Last week, Microsoft filed a trademark application for the name "ONIT," a men's lifestyle website. Its full description reads thus. "An Internet website portal featuring information of general interest to men." So that'll be ladies, sports, beer, technology, and ladies, then. Or, it says on the filing tin, "information in the field of entertainment, sports, fitness, recreation and leisure activity."
This is not the first time that Microsoft has done lifestyle--lest you forget, it part-owns MSNBC, on which you can find a couple of high-profile sites it's done in conjunction with BermanBraun Interactive, Glo, and Wonderwall. And I'm really hoping that they're going to bring Bill Gates out of retirement and have him edit the thing.
Because, although most guys would probably prefer to hang out with Steve Ballmer, who is, my manly spies tell me, a "Maxim kinda guy" a Gates-edited magazine would just be loads more fun. And face it, Ballmer's got his hands full right now, as he wrestles with the controls of the 478-legged behemoth that is Microsoft as it fights for tech supremacy with Google, Apple, Facebook, Amazon, and, er, the other one. [Er, is there another one?--Ed.]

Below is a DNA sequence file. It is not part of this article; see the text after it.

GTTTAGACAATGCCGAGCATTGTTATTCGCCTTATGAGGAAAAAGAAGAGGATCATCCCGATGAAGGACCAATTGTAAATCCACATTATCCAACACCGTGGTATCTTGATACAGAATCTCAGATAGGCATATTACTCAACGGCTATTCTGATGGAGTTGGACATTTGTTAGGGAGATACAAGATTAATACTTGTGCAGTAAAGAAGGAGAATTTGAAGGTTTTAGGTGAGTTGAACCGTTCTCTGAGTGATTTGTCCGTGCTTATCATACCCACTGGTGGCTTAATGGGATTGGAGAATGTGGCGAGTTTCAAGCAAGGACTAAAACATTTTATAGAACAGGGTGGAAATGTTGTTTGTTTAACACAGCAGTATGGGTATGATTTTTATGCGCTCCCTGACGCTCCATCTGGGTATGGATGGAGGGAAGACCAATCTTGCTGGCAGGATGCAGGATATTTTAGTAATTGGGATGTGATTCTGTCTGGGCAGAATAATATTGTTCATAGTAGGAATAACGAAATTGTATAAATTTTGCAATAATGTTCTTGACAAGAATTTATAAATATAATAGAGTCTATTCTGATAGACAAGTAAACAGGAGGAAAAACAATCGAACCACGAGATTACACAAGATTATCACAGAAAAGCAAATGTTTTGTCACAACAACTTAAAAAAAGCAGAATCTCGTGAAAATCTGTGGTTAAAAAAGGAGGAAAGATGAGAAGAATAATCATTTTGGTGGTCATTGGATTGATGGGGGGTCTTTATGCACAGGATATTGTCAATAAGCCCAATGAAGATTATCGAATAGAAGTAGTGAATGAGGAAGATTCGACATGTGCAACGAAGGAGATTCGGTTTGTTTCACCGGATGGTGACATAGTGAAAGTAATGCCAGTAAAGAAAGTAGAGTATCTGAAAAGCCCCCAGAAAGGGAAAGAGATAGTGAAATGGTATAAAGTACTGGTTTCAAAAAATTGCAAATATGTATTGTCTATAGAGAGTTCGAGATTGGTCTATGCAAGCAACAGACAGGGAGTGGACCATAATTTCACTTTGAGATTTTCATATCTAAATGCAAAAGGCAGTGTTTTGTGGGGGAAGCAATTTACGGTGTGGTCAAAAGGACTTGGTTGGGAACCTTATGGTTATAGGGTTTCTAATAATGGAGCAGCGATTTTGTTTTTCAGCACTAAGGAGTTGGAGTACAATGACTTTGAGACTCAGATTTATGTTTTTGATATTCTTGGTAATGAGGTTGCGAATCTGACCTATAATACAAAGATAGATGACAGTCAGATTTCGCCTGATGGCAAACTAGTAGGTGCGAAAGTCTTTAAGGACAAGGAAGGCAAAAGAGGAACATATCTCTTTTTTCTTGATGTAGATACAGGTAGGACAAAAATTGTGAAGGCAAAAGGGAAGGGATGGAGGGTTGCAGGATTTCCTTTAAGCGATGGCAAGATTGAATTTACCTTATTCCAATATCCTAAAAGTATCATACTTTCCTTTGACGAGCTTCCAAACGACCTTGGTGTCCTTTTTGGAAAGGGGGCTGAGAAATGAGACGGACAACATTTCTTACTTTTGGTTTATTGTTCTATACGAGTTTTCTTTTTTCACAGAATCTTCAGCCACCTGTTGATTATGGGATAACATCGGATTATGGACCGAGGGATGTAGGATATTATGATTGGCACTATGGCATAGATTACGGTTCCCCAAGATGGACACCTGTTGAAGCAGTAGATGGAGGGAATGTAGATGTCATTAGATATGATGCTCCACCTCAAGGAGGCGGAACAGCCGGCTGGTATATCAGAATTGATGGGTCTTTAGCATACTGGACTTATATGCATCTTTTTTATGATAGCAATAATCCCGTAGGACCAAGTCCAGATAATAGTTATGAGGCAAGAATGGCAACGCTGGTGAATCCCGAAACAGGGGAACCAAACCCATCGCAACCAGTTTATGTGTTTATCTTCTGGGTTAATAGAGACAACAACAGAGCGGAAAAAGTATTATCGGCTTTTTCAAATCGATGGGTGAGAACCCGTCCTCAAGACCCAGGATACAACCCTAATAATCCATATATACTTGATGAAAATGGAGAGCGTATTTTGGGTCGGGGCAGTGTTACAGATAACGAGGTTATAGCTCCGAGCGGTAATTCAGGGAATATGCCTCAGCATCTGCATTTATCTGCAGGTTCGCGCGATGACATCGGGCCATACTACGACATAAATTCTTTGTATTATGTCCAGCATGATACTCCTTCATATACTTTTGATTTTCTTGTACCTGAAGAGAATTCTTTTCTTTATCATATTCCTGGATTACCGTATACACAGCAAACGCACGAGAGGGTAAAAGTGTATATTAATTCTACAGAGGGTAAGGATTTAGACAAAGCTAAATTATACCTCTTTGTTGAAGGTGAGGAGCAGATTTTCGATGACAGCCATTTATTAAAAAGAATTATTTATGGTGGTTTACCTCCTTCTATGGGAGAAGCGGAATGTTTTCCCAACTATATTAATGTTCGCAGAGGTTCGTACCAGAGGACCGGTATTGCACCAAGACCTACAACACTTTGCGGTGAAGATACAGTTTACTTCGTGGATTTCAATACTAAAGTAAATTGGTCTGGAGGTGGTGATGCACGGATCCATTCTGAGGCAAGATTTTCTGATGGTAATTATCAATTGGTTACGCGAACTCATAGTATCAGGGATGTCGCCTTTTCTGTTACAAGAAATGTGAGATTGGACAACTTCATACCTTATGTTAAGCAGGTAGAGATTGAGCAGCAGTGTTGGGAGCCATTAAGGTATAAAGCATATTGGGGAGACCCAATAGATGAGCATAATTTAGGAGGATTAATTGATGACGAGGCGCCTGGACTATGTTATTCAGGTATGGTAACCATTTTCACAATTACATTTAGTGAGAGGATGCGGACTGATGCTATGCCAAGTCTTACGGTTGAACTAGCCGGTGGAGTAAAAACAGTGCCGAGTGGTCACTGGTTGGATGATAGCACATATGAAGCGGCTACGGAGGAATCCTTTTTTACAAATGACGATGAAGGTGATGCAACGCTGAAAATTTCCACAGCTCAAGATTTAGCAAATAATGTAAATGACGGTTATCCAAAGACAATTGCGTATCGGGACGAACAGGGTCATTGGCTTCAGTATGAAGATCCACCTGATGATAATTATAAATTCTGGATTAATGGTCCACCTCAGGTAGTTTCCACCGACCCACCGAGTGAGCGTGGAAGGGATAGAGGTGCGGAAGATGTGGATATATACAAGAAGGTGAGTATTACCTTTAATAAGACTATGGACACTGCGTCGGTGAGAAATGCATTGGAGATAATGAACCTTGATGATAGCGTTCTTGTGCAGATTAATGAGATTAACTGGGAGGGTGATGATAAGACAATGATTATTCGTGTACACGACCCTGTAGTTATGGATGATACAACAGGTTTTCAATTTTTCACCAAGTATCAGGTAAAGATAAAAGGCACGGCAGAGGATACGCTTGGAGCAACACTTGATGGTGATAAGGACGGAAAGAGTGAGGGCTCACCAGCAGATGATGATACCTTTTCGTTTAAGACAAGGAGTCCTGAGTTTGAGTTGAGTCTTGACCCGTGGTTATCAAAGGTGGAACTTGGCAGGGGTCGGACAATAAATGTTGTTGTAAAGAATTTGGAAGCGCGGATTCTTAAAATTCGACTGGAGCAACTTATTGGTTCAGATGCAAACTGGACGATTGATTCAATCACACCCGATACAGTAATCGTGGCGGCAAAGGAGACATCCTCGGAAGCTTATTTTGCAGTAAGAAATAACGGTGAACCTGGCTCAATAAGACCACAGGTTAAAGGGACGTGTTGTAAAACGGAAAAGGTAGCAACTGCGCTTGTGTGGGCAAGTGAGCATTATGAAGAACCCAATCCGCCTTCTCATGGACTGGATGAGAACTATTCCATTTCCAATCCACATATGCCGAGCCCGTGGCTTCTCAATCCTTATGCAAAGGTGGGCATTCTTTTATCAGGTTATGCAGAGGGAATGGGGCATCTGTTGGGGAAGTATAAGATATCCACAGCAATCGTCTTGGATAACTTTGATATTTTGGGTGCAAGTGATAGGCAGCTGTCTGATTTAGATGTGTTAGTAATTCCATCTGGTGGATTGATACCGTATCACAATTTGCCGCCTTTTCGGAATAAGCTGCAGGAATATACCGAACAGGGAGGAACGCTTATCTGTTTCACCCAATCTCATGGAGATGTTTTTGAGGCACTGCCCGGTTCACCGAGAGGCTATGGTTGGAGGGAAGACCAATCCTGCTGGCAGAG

With Gates at the helm, you'd get stuff in there that you'd never find in any other men's lifestyle magazine. Quizzes to match readers up with the perfect mosquito net. How-to features on bringing out your inner philanthropist. 101 Things to do with a mini nuclear reactor. He could hire Bono as music editor, put Steve Jobs in charge of gadgets. Maybe even have Warren Buffett as the site's Personal Finance columnist.
I know that he's a busy man, but, since his retirement from Microsoft in 2008, he must have some time on his hands. Perhaps he could be in charge of holiday cover--so, when the I.T. department goes on holiday, he could man the helpline. Gone would be the stock phrase, "Have you tried turning it off and on again?", instead, tech-befuddled OnIt staffers could be bawled out with Gates' one-time catchphrase: "That's the stupidest thing I've ever heard."
He could write code to his heart's content, perhaps making the site the world's first diagonal read. From that would come a new, diamond-shaped device, Microsoft's first foray into the tablet world.
I think this could be a new beginning for Microsoft. And for Gates. After all, his career has been in the doldrums of late.